You can also see some pretty amazing videos of the Xerox Star (or Alto, don't recall which one it is). The video shows kids creating some pretty impressive software and animations. Alan Kay also talks about his vision for the Dynabook, which would make kids not just consumers of media, but creators and innovators. Chapter 11 of Tools for Thought covers a lot of Kay's ideas.

The part that knocks everyone's socks off in the video, though, is Timothy Gallwey (of the Inner Game of Tennis fame) teaching someone how to play tennis in 30 minutes. Jump to 12:15 of the second video and you'll see part of a story that Mike Wallace did to see if this guy was a charlatan or not. They chose some random, un-athletic person off the streets, and using a sequence of techniques, Tim Gallwey teaches her how to play a decent game of tennis in half an hour. Alan Kay then ties that back to their ideas as to what user interfaces should do to put people into control and getting them going as quickly as possible.

I regularly show these videos in my courses, just to give students a sense of how we got to where we are today, though it's getting harder and harder to impress them since technology is only something that is created after you are born.
posted by jasonhong at 1:58 PM on September 20, 2010 [7 favorites]


Is Tuesday still Southwestern day in the parc cafeteria? Man I miss those burritos! I worked next to parc at Hillview, where basic inventions from parc were supposed to get turned into products/money which would then flow back up the hill to get turned into more science. Sometimes, the model worked. Other times, not so much.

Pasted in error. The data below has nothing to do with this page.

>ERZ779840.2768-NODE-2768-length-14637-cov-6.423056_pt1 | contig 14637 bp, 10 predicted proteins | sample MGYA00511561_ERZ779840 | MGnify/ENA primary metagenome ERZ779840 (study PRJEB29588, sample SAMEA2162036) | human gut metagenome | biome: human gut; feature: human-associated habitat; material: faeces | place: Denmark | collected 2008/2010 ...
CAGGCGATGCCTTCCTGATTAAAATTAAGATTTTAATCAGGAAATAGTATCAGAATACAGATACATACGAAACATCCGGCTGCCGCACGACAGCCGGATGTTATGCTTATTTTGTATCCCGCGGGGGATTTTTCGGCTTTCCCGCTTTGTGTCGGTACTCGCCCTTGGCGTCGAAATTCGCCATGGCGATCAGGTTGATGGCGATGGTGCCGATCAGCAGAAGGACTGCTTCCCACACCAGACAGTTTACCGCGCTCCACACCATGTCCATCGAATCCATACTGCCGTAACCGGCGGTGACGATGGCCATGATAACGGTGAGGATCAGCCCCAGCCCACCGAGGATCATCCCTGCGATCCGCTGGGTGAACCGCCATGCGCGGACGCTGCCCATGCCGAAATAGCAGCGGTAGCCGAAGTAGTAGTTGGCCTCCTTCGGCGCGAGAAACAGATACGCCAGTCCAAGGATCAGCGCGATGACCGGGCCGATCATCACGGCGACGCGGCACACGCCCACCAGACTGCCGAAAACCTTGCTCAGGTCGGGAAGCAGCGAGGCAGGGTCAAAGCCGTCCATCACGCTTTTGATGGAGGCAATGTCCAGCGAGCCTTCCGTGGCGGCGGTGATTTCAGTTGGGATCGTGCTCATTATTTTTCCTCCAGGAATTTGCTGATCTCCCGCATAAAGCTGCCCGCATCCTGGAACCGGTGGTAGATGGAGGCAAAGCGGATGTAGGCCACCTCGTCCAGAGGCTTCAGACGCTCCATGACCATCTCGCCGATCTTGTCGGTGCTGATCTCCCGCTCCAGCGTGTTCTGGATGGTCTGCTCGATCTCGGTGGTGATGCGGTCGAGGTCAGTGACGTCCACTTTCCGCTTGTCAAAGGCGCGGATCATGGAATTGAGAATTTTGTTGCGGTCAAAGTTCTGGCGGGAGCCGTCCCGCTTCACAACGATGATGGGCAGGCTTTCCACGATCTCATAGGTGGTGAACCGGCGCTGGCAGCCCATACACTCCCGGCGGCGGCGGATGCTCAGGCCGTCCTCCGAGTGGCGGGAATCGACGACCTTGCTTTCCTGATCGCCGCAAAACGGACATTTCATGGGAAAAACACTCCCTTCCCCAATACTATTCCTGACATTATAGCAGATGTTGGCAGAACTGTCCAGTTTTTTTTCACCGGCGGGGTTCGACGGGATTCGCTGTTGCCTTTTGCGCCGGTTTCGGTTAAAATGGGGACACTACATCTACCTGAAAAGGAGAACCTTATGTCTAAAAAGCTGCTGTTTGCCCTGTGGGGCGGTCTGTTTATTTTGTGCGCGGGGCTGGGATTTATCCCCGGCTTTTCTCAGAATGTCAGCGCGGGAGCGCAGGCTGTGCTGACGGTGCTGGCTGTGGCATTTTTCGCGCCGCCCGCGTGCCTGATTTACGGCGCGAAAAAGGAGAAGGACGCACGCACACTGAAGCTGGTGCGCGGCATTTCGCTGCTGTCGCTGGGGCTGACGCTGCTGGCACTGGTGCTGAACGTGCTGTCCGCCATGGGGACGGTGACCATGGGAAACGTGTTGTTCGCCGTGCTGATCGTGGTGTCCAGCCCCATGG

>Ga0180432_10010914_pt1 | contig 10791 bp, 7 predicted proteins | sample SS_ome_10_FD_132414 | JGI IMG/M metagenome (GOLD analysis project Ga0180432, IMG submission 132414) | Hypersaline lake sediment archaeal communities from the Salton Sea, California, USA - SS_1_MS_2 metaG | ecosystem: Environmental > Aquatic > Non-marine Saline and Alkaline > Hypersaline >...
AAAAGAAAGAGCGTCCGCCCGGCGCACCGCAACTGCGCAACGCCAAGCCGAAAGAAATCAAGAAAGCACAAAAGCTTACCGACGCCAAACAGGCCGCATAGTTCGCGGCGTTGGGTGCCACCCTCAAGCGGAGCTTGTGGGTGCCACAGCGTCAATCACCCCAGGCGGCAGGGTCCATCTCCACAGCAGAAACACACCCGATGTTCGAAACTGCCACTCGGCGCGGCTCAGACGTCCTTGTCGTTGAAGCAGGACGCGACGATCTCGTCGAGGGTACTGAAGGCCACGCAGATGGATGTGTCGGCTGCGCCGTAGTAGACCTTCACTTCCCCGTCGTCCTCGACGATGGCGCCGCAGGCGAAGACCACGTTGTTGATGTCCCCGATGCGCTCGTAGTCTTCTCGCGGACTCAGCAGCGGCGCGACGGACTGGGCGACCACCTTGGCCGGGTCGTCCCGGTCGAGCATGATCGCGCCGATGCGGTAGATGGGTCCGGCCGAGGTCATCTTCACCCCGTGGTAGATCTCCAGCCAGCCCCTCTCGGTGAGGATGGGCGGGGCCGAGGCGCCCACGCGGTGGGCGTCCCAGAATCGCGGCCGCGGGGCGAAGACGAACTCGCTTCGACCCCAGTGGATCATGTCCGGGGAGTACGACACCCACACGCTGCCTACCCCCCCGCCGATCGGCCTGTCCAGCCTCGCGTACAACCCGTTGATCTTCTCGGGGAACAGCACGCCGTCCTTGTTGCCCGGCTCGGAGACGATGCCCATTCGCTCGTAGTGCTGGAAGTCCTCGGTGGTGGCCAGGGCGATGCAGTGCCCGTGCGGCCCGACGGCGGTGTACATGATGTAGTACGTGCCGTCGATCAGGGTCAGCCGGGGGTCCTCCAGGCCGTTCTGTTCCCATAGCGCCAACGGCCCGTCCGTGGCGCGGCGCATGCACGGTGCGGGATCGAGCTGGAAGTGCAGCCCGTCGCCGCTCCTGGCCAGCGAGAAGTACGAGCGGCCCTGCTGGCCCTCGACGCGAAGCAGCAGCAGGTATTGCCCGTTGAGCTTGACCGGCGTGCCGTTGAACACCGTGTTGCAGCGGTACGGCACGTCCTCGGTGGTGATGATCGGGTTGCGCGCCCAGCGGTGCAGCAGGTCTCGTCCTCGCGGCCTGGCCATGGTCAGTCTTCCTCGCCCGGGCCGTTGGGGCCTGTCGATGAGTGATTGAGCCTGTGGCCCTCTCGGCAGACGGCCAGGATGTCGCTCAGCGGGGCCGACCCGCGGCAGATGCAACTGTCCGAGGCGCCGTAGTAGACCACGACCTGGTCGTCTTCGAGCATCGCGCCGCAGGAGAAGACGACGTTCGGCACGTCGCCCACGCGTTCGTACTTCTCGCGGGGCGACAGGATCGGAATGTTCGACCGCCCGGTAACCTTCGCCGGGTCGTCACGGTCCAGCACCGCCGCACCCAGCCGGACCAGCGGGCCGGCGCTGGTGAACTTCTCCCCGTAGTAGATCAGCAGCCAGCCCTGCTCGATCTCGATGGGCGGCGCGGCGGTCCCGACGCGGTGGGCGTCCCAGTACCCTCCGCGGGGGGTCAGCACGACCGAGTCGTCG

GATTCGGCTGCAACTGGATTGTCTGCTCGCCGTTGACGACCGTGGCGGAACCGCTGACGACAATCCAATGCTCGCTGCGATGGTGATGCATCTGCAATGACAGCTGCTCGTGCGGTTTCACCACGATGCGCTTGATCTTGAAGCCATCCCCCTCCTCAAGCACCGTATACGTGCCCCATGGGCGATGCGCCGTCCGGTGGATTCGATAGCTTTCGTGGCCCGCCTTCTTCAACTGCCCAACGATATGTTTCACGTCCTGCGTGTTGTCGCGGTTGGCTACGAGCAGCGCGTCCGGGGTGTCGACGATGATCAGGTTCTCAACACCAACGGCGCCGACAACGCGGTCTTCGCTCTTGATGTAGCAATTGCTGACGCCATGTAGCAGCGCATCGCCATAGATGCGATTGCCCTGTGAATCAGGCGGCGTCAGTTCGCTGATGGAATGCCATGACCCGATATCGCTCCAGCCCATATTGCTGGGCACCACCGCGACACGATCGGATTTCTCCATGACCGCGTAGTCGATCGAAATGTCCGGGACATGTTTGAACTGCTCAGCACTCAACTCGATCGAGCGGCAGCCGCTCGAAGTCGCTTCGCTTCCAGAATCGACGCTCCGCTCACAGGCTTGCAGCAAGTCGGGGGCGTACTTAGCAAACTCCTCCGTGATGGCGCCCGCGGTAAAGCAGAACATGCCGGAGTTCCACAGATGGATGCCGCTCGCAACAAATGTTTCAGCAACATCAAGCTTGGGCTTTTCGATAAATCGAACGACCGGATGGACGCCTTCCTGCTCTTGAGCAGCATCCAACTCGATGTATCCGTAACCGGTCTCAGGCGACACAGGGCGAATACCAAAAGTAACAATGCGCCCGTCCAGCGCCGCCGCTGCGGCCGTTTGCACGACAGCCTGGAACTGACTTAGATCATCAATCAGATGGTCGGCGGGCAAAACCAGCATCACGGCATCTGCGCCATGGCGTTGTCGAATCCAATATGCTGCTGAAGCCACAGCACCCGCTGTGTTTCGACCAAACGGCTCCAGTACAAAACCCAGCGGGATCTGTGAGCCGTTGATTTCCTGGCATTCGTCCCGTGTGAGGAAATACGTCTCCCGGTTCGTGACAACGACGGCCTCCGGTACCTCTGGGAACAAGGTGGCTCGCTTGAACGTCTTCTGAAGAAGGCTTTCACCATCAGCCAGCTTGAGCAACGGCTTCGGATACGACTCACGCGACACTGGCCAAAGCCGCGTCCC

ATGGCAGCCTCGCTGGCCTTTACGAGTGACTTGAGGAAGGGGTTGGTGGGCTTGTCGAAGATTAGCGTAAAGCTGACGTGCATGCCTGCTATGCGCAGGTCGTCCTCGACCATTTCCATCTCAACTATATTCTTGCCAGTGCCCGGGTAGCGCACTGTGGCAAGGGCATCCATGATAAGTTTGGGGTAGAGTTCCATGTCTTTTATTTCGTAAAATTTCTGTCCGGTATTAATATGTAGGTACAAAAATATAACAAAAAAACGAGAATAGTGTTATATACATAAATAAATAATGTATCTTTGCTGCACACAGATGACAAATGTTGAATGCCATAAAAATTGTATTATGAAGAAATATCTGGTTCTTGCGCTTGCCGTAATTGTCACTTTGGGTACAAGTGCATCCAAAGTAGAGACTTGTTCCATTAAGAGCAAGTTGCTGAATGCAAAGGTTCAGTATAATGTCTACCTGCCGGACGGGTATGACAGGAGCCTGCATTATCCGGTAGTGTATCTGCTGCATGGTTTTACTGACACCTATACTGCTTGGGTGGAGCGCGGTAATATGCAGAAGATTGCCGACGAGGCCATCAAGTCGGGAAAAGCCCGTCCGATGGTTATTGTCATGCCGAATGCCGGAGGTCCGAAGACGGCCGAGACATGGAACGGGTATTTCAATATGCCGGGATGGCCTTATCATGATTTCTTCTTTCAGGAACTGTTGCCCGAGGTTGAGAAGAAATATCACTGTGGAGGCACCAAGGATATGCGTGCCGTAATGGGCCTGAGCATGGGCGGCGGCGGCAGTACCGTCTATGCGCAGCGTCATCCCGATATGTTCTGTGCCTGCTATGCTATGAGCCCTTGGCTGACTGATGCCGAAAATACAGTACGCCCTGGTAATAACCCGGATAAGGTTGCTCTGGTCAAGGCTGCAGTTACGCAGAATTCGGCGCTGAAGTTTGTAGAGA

posted by Standeck at 3:31 PM on September 20, 2010


I used to work with people from PARC back in the mists of time and they'd tell stories about the interactions back with Corporate. Every few years Rochester would send someone out to survey everything at PARC, seeing what could be productized. They'd be there for a couple months, the PARC folks would show off their stuff, and then the final report would be something like "here's a new way to collate documents!" or something else copier- or printer-related.
posted by Runes at 4:45 PM on September 20, 2010


PARC is an amazing story. They created so much amazing stuff, and Xerox couldn't figure out how to sell any of it.

Fortunes were made off of the things coming out of PARC, but not by Xerox.
posted by Chocolate Pickle at 4:56 PM on September 20, 2010


Xerox gets way more credit than it deserves. They fell ass backwards into a treasure trove of research and technology under the flawed assumption that computers would destroy the photocopier business. Naturally, they, along with HP and IBM, had no idea what to do with this technology, and had their lunch eaten by some kids working out of a garage.

It worth pointing out that the man responsible for starting the Macintosh project at Apple in 1978, Professor Jef Raskin, had been doing human-computer research since the late 60s. He had a relationship with PARC because many of his students went on to work there, and he was responsible for bringing Steve Jobs to PARC in order to sell the Macintosh project to Apple management.